Last week, staff from Wellington’s Works and Estates Department gave their time and expertise to help renovate the lych-gate of Crowthorne parish church. College Archivist Caroline Jones went along to document the work and uncover some of the historic links between the church and the College.
In the later 19th century the hamlet of Crowthorne expanded considerably, partly to service the College and Broadmoor Hospital. The growing population needed their own parish church, and a temporary wooden building was put up on the site of the present fire station in 1868. Four years later, the foundation stone of the present church in Waterloo Road was laid, in a ceremony at which Wellington staff and students were present and lent their support to the choir.
In May 1873 the completed new building was consecrated. The architect was Arthur Blomfield, also responsible for the Combermere block and the Chapel extensions at Wellington. As before, the College choir sang at the opening ceremony, and the Wellington organist conducted all the music. The Master, Dr Benson, wrote a new hymn especially for the service. Two Wellington teachers donated items for the new church: Rev A Carr gave a brass eagle lectern and Rev T H Freer an offertory plate. Both these items are still in regular use at the church, and Reverend Freer’s name can be seen inscribed around the rim of the plate.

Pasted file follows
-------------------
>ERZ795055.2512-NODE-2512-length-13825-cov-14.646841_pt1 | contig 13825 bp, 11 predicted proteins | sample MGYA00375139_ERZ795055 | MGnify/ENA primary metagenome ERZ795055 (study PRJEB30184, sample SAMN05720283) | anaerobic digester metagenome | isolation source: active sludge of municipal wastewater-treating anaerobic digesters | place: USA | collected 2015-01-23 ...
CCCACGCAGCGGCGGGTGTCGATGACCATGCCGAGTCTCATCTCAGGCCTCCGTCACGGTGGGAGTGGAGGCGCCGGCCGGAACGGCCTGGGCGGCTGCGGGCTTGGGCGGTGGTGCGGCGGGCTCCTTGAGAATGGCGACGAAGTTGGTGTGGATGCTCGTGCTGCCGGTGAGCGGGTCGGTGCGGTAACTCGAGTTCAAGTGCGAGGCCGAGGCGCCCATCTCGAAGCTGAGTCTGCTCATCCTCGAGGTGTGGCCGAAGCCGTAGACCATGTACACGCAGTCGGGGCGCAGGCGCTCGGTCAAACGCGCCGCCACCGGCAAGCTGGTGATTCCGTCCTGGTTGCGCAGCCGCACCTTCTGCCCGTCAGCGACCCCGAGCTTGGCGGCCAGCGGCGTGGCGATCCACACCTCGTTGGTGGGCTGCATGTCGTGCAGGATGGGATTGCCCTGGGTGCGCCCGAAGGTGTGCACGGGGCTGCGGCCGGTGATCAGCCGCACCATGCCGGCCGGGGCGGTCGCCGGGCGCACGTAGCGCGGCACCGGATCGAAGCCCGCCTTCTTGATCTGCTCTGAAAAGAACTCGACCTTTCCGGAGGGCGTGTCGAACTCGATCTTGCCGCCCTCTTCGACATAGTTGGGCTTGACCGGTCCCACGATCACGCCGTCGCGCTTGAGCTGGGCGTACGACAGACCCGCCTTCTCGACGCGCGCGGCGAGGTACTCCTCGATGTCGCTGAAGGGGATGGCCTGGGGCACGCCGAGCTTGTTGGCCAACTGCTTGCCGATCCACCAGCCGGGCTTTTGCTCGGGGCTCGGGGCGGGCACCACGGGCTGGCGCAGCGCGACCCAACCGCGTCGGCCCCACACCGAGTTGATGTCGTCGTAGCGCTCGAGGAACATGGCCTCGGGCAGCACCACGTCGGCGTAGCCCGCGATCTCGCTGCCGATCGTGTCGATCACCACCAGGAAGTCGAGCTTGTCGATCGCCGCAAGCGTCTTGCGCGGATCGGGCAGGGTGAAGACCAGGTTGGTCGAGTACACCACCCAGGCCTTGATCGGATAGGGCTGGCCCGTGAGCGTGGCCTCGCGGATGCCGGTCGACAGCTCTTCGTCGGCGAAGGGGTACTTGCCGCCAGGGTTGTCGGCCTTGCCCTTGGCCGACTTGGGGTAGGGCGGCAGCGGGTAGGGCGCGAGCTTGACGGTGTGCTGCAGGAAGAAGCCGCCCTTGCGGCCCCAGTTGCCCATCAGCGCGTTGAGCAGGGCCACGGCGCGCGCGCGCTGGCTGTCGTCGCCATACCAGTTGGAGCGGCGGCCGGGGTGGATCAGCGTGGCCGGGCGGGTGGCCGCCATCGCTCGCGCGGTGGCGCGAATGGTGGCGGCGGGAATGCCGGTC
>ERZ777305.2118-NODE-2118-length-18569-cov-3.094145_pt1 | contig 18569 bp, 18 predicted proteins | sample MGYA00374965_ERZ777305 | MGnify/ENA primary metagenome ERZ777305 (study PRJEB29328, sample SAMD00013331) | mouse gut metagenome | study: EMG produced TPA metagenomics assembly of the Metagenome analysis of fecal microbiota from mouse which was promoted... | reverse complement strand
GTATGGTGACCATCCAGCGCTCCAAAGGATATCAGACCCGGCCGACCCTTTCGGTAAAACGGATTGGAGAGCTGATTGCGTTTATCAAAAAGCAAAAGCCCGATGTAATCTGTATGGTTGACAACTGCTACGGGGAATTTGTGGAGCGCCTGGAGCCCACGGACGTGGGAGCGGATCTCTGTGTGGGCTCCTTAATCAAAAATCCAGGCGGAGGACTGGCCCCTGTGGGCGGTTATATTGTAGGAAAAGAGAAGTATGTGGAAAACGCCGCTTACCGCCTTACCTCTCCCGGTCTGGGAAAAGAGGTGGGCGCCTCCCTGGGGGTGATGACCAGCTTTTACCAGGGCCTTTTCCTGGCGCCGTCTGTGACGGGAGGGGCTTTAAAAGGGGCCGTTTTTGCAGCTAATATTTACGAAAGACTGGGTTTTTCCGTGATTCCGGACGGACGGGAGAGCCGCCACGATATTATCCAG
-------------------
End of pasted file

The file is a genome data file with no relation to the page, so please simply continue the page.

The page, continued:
Many more Wellington staff have been associated with the church. Mr Spurling, who from 1867 to 1899 ran the College prep school, ‘The Towers’, was a churchwarden, and Mr Kempthorne (Common Room 1867-1903) served as President of the Parish Council. During the 1950s and 60s the Chapel choir visited the church, and in 1973 the College was involved in helping to celebrate the church’s centenary. We are also aware of at least sixteen College teachers, servants or students who are commemorated or buried there, and our next article will focus on some of them.
The lych-gate was erected in 1913, and later made into a war memorial by the addition of panels listing the men of Crowthorne killed in the First World War. During its current facelift, Wellington staff have renovated the guttering and replaced the wood of the nearby bench, as well as removing the damaged wooden cross, which will be replaced by a new one made by a parishioner. The College is very pleased to honour our long local connection by helping out in this way.